Mr Morrison’s own colleagues have described the Liberals’ school funding policy as a “toxic” “omnishambles”, and a “festering sore”.

Australians will never forget that Scott Morrison was the Treasurer who cut $17 billion from schools to give the big banks a $17 billion tax handout.

Mr Morrison just can’t be trusted with education. 

Thursday, 23 August 2018

DeVos insanity

WASHINGTON — The Education Department is considering whether to allow states to use federal funding to purchase guns for educators, according to multiple people with knowledge of the plan.

Such a move appears to be unprecedented, reversing a longstanding position taken by the federal government that it should not pay to outfit schools with weapons. And it would also undermine efforts by Congress to restrict the use of federal funding on guns. As recently as March, Congress passed a school safety bill that allocated $50 million a year to local school districts, but expressly prohibited the use of the money for firearms.

But the department is eyeing a program in federal education law, the Student Support and Academic Enrichment grants, that makes no mention of prohibiting weapons purchases. That omission would allow the education secretary, Betsy DeVos, to use her discretion to approve any state or district plans to use grant funding for firearms and firearm training, unless Congress clarifies the law or bans such funding through legislative action.

“The department is constantly considering and evaluating policy issues, particularly issues related to school safety,” said Liz Hill, a spokeswoman for the Education Department. “The secretary nor the department issues opinions on hypothetical scenarios.”

Sunday, 19 August 2018

Ardern leads and Birmingham fumbles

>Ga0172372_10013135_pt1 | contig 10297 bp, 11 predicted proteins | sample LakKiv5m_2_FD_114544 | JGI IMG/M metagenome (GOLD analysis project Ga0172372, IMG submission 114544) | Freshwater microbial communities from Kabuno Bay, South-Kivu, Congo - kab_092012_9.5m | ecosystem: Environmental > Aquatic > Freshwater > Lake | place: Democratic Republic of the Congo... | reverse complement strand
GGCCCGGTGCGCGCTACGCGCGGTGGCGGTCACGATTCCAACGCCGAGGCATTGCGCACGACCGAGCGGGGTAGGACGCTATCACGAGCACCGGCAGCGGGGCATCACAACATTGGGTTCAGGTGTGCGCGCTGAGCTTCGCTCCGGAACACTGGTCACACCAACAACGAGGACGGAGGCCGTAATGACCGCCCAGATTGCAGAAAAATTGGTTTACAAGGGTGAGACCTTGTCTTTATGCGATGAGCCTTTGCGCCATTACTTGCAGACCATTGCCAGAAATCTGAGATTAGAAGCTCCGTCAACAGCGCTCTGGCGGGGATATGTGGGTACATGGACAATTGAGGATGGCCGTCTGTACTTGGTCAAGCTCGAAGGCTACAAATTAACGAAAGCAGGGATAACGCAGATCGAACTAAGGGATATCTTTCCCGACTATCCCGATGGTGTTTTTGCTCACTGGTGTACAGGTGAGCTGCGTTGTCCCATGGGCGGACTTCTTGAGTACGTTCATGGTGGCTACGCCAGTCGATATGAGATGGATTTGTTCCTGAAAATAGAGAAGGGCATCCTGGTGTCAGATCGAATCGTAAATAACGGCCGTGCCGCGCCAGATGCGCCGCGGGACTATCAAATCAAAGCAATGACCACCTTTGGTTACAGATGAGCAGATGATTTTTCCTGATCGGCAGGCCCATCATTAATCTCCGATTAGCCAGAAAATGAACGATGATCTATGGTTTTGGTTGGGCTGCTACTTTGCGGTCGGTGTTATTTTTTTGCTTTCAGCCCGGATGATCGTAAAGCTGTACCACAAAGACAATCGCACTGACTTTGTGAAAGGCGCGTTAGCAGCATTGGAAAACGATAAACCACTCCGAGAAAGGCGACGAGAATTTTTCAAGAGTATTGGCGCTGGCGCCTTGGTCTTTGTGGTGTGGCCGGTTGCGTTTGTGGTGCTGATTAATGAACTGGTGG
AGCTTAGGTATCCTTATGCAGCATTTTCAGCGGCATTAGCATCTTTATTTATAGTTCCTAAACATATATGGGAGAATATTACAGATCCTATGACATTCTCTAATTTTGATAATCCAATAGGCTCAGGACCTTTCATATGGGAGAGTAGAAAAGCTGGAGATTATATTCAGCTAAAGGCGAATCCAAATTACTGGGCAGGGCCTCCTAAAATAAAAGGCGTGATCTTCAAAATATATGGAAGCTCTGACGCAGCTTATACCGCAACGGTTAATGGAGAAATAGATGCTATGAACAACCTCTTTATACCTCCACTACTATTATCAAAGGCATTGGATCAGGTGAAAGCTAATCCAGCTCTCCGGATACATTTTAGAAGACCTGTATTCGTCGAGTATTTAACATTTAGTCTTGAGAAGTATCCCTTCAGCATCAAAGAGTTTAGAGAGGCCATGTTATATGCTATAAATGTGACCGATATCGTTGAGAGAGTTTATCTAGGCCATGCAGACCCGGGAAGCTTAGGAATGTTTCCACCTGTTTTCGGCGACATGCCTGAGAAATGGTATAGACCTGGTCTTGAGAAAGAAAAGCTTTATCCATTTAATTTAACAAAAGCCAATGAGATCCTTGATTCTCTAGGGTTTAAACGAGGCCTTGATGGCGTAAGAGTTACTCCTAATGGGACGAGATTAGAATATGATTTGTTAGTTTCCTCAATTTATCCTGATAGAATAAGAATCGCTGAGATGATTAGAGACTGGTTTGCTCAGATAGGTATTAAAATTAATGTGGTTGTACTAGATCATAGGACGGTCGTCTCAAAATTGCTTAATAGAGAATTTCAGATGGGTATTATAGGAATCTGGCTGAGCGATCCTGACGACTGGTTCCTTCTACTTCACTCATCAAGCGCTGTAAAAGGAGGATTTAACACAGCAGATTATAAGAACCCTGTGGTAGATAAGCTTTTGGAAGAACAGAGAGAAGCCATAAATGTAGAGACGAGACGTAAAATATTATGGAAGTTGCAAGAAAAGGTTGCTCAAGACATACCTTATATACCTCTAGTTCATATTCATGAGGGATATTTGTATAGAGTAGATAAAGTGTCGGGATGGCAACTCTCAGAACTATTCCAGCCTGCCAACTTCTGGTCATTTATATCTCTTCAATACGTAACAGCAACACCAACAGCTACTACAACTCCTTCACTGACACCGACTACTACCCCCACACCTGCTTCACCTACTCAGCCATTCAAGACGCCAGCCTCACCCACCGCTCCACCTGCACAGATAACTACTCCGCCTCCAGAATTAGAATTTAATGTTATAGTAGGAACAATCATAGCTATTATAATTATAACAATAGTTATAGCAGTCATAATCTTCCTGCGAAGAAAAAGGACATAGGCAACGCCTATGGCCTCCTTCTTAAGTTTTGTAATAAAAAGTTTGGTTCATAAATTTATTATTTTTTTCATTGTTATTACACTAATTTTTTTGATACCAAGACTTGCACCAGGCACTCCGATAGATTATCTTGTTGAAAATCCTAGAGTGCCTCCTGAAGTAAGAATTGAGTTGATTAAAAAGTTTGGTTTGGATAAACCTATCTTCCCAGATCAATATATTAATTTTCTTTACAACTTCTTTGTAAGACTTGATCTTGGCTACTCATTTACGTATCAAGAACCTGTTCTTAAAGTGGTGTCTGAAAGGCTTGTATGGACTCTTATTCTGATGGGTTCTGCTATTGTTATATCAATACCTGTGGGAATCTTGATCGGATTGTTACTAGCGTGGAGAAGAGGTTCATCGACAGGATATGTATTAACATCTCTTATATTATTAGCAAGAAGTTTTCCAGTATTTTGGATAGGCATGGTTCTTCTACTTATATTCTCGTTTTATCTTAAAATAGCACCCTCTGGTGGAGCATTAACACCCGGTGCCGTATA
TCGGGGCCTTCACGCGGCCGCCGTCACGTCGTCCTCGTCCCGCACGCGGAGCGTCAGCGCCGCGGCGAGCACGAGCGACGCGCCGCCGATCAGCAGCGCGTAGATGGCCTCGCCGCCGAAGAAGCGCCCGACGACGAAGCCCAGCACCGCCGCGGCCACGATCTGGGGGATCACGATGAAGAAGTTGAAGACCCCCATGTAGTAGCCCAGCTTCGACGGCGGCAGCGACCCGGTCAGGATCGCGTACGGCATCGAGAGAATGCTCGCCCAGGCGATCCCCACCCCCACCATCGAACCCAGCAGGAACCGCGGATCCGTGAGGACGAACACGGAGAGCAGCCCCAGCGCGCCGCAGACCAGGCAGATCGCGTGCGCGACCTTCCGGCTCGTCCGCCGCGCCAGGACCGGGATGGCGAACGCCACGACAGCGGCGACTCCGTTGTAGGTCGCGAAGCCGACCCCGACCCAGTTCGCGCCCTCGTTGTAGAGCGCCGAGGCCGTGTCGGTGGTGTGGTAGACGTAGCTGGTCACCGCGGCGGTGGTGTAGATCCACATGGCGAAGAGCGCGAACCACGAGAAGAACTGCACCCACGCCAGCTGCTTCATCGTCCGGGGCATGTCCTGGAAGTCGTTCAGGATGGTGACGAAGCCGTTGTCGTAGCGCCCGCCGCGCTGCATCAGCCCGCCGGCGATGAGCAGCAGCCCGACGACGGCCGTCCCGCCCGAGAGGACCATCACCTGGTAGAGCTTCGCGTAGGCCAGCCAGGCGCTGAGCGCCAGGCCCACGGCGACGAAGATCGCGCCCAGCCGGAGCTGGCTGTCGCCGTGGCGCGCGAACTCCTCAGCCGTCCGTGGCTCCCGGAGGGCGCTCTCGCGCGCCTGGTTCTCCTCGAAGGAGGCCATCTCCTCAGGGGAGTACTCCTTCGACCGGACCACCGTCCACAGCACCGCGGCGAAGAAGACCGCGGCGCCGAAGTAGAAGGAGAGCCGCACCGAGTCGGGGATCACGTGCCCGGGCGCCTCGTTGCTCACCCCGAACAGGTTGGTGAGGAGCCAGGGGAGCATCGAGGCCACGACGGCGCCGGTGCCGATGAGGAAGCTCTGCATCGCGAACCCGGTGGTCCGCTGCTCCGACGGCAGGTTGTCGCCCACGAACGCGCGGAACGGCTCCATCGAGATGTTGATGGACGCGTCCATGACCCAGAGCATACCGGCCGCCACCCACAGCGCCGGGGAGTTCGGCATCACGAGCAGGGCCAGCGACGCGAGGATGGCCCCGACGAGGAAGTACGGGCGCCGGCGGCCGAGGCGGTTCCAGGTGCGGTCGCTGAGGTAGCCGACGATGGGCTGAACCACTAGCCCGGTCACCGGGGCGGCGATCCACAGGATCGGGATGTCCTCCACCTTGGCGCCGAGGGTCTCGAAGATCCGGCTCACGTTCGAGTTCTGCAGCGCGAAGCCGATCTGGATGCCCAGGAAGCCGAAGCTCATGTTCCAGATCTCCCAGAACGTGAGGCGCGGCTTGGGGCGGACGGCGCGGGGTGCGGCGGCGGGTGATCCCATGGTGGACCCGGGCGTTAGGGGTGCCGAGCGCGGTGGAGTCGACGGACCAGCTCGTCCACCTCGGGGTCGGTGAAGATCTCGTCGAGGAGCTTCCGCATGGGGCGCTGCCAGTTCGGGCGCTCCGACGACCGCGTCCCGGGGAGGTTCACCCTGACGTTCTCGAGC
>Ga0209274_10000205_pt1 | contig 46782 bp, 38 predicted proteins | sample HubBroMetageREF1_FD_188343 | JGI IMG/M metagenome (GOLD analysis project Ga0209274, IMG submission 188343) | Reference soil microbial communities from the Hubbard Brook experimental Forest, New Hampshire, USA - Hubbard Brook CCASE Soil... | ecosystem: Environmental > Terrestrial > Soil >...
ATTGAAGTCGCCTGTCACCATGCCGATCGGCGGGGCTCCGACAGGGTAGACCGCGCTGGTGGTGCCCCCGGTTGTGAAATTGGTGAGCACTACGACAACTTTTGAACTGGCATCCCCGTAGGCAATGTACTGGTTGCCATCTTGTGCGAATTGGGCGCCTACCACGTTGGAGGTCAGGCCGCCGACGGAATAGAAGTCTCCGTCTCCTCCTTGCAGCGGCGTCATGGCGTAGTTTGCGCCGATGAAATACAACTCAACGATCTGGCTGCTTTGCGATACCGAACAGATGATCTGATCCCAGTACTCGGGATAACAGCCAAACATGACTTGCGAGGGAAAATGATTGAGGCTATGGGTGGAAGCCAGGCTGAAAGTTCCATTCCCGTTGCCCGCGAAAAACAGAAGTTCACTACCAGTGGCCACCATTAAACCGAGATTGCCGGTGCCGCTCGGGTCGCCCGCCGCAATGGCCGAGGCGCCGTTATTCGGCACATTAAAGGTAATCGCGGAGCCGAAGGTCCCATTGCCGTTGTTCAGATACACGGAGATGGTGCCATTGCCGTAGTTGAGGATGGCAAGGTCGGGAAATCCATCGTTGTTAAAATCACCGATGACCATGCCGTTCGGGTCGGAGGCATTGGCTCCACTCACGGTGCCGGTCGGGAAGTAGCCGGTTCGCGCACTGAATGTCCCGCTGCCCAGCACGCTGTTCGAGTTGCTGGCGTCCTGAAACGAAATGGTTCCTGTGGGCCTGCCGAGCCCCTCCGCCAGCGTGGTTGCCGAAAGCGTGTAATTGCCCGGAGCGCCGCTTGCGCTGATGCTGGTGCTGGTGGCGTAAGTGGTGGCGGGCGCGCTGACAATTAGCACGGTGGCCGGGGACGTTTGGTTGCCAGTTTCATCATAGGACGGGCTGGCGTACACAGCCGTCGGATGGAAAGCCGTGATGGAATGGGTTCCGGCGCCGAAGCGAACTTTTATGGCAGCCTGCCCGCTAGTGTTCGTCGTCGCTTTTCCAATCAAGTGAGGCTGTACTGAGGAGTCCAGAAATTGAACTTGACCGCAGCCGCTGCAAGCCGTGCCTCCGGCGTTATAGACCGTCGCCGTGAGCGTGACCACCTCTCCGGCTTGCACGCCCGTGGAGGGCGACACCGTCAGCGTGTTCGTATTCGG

Prime Minister Jacinda Ardern gave an impromptu speech in attempt to rally the support of teachers who were protesting outside Parliament on Wednesday afternoon.

She wasn't scheduled to show up, but told the crowd of thousands that when she saw them streaming onto the grounds she "couldn't not" speak to them.

"You are all here because you are passionate about kids, and you know as we know that the education system has the power to overcome so many of the issues and challenges we face as the country," she said.

Ms Ardern told them that she was Minister for Children because her motivation in politics is kids, just as it was for teachers in their careers.

She asked them to work with the Government as they tried to move negotiations forward.

"The last speaker said we need radical change - yes; I guess the only point we would make is unfortunately, sometimes radical change takes time."

Monday, 13 August 2018


On the day it was revealed 1 in 7 university students in Australia are going without food, the Liberals just passed a law that will force lower income earners to pay back their student loans sooner. All while Malcolm Turnbull wants to give $17 billion to the big banks – his priorities are all wrong.

Saturday, 11 August 2018